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China Shares Predicted To Open Under Pressure On Monday

The China stock market has tracked lower in consecutive trading days, surrendering almost 140 points or 4 percent along the way. The Shanghai Composite Index now sits just beneath the 3,200-point plateau and it's tipped to open in the red again on Monday.

The global forecast for the Asian markets is soft on rising tensions between the United States and China. The European and U.S. markets were down and the Asian bourses figure to open in similar fashion.

The SCI finished sharply lower on Friday with damage across the board - especially from the financials shares, property stocks and insurance companies.

For the day, the index plummeted 128.34 points or 3.86 percent to finish at 3,196.77 after trading between 3,184.96 and 3,319.13. The Shenzhen Composite Index plunged 112.57 points or 5 percent to end at 2,138.36.

Among the actives, Industrial and Commercial Bank of China dropped 0.99 percent, while Bank of China skidded 1.76 percent, China Construction Bank tanked 2.39 percent, China Merchants Bank tumbled 2.81 percent, China Life Insurance plunged 6.60 percent, Ping An Insurance surrendered 2.53 percent, PetroChina sank 0.88 percent, China Petroleum and Chemical (Sinopec) shed 0.74 percent, Baoshan Iron retreated 2.77 percent, Gemdale plummeted 4.03 percent, Poly Developments lost 2.34 percent and China Vanke was down 1.78 percent.

The lead from Wall Street is soft as stocks opened lower on Friday and remained firmly in the red throughout the session.

The Dow shed 182.41 points or 0.68 percent to finish at 26,469.89, while the NASDAQ lost 98.22 points or 0.94 percent to end at 10,363.18 and the S&P 500 fell 20.03 points or 0.62 percent to close at 3,215.63. For the week, the Dow sank 0.8 percent, the NASDAQ fell 1.3 percent and the S&P eased 0.3 percent.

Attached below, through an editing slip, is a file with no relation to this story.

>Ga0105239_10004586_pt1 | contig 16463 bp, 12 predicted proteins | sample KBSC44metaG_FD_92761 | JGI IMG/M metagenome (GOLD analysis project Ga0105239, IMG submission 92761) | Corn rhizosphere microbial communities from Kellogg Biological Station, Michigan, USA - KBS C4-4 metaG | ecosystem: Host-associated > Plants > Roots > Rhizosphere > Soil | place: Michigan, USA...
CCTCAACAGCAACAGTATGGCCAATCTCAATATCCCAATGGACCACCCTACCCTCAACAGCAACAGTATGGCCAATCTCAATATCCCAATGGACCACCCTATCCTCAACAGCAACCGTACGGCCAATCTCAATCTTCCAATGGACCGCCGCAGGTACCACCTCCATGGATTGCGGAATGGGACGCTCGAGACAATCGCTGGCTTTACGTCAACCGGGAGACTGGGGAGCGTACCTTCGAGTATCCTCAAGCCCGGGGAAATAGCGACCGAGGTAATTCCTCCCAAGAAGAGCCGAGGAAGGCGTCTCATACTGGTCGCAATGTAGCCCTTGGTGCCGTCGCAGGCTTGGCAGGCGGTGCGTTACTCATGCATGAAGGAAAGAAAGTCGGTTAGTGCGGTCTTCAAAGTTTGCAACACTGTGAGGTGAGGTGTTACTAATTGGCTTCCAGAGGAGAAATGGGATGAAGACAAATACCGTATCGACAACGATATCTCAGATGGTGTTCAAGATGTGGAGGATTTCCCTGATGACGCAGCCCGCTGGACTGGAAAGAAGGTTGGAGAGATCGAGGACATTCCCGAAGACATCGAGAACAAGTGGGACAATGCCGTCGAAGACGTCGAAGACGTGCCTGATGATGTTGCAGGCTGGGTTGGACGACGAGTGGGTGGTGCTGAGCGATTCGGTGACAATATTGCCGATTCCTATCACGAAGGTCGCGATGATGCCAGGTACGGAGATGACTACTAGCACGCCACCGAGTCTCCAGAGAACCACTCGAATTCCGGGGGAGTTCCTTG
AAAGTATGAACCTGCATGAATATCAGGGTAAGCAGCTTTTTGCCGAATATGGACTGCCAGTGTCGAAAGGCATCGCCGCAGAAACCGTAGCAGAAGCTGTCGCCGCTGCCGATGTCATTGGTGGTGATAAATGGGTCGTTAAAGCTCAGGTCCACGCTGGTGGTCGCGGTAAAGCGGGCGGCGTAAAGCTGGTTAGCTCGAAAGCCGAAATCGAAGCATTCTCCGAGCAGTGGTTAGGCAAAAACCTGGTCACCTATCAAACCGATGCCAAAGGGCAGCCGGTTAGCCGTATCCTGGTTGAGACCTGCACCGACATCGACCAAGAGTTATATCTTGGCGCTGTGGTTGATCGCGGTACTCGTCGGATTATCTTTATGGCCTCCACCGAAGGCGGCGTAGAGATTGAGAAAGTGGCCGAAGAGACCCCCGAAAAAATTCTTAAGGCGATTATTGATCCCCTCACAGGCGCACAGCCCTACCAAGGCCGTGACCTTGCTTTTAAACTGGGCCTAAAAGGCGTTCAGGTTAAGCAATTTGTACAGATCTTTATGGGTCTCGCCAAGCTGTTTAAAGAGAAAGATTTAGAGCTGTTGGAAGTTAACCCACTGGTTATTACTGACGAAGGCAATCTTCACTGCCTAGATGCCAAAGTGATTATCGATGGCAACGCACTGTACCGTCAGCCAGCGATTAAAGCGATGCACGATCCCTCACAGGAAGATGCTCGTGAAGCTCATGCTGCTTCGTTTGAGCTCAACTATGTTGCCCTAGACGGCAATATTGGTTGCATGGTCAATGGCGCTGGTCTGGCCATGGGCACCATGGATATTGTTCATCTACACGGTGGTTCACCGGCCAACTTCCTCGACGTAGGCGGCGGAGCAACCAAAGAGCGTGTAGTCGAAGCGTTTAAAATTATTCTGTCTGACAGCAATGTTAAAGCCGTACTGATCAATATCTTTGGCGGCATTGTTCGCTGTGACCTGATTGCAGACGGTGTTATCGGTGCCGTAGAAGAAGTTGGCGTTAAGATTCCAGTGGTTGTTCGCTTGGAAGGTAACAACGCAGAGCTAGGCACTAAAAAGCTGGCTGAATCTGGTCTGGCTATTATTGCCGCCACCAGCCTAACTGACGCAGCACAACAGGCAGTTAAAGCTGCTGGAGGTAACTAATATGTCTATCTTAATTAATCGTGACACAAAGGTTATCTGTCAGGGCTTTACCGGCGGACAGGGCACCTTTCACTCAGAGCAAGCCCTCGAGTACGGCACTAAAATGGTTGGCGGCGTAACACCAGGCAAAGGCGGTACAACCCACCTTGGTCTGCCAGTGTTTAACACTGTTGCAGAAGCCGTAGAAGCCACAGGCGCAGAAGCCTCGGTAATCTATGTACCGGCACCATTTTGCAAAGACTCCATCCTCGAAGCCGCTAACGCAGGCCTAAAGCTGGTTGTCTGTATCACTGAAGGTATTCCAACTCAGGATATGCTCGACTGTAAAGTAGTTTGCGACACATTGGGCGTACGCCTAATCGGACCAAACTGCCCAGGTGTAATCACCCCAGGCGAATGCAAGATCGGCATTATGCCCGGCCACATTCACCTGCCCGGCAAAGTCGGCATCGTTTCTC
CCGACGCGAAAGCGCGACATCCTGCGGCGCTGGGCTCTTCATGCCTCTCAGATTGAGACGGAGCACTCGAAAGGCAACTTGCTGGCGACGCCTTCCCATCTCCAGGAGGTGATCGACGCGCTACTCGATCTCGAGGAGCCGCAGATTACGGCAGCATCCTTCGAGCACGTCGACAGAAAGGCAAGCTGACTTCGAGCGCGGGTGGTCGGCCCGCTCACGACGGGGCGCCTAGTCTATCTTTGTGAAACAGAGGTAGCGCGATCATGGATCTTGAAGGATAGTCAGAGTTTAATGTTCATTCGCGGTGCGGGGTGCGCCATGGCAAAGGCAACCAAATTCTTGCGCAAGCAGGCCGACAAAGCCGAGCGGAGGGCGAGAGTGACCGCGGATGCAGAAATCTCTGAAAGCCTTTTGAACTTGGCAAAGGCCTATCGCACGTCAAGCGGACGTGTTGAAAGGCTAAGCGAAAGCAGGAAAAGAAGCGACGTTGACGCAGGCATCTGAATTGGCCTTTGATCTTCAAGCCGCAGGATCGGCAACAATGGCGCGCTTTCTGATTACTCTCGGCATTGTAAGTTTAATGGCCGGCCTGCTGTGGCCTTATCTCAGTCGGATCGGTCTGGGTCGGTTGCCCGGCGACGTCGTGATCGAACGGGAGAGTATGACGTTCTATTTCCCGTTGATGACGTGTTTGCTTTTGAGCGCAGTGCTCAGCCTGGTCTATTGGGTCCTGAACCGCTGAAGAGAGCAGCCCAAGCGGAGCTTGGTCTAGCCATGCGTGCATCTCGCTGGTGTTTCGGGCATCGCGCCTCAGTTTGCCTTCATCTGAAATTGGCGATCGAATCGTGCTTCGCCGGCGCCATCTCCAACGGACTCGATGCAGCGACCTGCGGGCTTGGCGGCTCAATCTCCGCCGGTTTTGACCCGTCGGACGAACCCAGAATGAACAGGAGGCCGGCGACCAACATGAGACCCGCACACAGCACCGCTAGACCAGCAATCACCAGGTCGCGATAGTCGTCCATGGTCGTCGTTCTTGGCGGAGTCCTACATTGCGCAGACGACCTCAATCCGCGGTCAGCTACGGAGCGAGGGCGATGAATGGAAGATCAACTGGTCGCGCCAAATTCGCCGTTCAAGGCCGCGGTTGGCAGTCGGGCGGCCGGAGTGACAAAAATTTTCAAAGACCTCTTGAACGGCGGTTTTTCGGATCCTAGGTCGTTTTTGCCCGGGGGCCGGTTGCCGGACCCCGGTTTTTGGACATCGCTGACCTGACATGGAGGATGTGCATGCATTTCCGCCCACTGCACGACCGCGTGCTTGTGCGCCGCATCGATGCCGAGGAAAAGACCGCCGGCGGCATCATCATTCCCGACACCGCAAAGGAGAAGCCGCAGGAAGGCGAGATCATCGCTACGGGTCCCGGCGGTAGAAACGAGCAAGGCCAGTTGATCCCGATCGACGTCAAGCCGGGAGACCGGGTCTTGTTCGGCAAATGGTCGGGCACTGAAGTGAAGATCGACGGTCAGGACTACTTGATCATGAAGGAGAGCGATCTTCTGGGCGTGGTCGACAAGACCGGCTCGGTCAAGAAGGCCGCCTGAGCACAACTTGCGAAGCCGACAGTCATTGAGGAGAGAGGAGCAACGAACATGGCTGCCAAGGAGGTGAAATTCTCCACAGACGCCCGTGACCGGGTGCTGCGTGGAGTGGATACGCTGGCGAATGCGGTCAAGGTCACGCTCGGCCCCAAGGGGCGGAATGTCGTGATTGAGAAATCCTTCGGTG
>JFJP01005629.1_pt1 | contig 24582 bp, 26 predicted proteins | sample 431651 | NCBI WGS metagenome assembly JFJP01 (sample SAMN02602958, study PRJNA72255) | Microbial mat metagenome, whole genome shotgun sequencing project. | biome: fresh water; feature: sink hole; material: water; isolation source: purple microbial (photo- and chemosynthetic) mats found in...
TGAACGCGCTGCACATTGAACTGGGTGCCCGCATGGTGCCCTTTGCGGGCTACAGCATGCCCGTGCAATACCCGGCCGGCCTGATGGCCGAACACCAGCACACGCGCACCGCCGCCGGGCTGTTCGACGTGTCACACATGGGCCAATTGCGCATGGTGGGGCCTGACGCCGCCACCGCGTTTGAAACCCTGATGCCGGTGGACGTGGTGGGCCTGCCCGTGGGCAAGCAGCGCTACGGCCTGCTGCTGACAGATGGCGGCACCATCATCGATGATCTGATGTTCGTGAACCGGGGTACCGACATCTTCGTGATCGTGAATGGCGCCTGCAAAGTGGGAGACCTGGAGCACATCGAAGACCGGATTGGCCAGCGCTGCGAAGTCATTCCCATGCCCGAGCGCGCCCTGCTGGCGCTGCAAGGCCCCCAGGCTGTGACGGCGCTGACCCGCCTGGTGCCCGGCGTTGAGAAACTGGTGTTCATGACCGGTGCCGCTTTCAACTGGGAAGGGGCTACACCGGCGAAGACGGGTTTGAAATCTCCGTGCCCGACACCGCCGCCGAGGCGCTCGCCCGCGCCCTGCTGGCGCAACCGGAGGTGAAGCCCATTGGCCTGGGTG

The weakness on Wall Street also came amid concerns about rising tensions between the U.S. and China after Beijing decided to revoke the license for the establishment and operation of the U.S. Consulate General in Chengdu.

The move comes just days after the U.S. government ordered China to close its consulate in Houston, Texas, amid accusations Chinese diplomats aided in economic espionage and the attempted theft of scientific research.

Worries about the continued spike in coronavirus cases also generated some negative sentiment, with daily new cases rising in the U.S. by at least 5 percent in 25 states.

Crude oil prices edged higher Friday as stronger than expected economic data from Europe and the U.S. helped ease worries about energy demand outlook. West Texas Intermediate crude oil futures for September ended higher by $0.22 or 0.5 percent at $41.29 a barrel.

Closer to home, China will release June figures for industrial profits later this morning; in May, profits plummeted 19.3 percent on year.

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